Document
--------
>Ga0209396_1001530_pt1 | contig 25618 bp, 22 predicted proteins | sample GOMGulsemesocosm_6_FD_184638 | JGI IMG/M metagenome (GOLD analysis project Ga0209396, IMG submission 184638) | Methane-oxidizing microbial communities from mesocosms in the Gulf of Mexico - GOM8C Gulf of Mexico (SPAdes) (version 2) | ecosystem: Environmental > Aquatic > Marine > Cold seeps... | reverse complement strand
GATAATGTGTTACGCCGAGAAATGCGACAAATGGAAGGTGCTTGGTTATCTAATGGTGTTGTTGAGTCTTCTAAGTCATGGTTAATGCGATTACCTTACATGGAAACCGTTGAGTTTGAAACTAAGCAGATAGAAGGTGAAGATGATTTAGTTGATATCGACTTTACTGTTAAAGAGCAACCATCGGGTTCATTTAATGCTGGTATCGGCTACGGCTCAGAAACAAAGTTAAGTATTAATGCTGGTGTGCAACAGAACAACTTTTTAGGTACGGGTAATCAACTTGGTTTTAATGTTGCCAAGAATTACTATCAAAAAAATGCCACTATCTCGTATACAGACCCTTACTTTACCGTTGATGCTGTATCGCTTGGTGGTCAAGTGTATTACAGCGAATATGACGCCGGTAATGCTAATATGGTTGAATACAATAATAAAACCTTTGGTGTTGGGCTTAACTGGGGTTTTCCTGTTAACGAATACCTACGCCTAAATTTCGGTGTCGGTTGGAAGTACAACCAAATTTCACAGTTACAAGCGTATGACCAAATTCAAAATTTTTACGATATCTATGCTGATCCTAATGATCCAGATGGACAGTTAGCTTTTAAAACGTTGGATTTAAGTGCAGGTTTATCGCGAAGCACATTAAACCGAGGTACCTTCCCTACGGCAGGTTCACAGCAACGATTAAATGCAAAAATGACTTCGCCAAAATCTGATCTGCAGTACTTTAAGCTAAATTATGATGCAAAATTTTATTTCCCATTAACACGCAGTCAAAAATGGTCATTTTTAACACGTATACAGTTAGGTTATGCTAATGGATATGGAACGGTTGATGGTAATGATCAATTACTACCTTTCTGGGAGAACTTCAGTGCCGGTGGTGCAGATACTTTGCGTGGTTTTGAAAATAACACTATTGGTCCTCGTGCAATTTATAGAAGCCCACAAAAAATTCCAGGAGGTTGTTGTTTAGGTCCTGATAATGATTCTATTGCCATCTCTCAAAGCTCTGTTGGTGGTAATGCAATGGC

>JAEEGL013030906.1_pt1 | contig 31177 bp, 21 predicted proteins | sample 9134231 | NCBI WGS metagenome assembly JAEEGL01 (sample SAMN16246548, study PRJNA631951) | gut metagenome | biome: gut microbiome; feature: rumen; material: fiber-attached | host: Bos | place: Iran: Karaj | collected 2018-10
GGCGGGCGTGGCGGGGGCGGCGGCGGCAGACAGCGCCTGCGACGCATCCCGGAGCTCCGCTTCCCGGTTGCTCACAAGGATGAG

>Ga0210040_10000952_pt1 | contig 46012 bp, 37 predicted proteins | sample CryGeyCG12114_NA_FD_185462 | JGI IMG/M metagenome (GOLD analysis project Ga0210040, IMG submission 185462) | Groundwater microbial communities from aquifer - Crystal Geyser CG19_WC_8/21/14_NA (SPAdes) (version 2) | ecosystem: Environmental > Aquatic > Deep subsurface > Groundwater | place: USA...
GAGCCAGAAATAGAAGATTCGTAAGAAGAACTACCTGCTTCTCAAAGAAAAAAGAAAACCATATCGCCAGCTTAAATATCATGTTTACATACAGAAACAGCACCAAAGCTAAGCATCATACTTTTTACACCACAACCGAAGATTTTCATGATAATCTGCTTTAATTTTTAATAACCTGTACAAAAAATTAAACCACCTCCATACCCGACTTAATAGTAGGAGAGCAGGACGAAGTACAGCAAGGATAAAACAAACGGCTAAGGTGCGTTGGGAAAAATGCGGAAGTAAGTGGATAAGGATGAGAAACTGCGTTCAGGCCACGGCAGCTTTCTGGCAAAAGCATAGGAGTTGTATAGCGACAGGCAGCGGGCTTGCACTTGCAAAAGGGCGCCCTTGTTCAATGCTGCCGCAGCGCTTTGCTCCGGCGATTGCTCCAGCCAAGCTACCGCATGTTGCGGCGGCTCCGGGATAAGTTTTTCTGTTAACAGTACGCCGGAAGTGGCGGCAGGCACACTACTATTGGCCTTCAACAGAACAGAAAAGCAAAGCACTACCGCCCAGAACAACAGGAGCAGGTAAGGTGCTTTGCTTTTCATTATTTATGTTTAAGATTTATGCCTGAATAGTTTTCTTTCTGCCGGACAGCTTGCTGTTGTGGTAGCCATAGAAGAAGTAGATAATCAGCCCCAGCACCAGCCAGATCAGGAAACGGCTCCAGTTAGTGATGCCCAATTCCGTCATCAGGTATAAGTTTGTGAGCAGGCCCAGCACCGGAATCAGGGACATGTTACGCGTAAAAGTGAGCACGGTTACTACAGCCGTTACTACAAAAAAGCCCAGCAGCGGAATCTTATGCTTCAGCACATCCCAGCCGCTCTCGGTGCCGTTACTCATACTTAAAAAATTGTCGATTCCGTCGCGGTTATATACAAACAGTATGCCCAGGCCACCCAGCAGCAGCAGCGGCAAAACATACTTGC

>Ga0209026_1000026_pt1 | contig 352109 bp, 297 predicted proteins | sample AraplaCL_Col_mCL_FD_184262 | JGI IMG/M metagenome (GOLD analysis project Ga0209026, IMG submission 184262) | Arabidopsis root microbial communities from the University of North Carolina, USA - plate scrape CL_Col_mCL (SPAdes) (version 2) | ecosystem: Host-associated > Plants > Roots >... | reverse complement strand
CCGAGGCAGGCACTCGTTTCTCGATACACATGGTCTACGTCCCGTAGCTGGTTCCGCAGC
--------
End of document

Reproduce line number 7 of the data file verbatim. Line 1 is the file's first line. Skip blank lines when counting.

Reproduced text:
>Ga0209026_1000026_pt1 | contig 352109 bp, 297 predicted proteins | sample AraplaCL_Col_mCL_FD_184262 | JGI IMG/M metagenome (GOLD analysis project Ga0209026, IMG submission 184262) | Arabidopsis root microbial communities from the University of North Carolina, USA - plate scrape CL_Col_mCL (SPAdes) (version 2) | ecosystem: Host-associated > Plants > Roots >... | reverse complement strand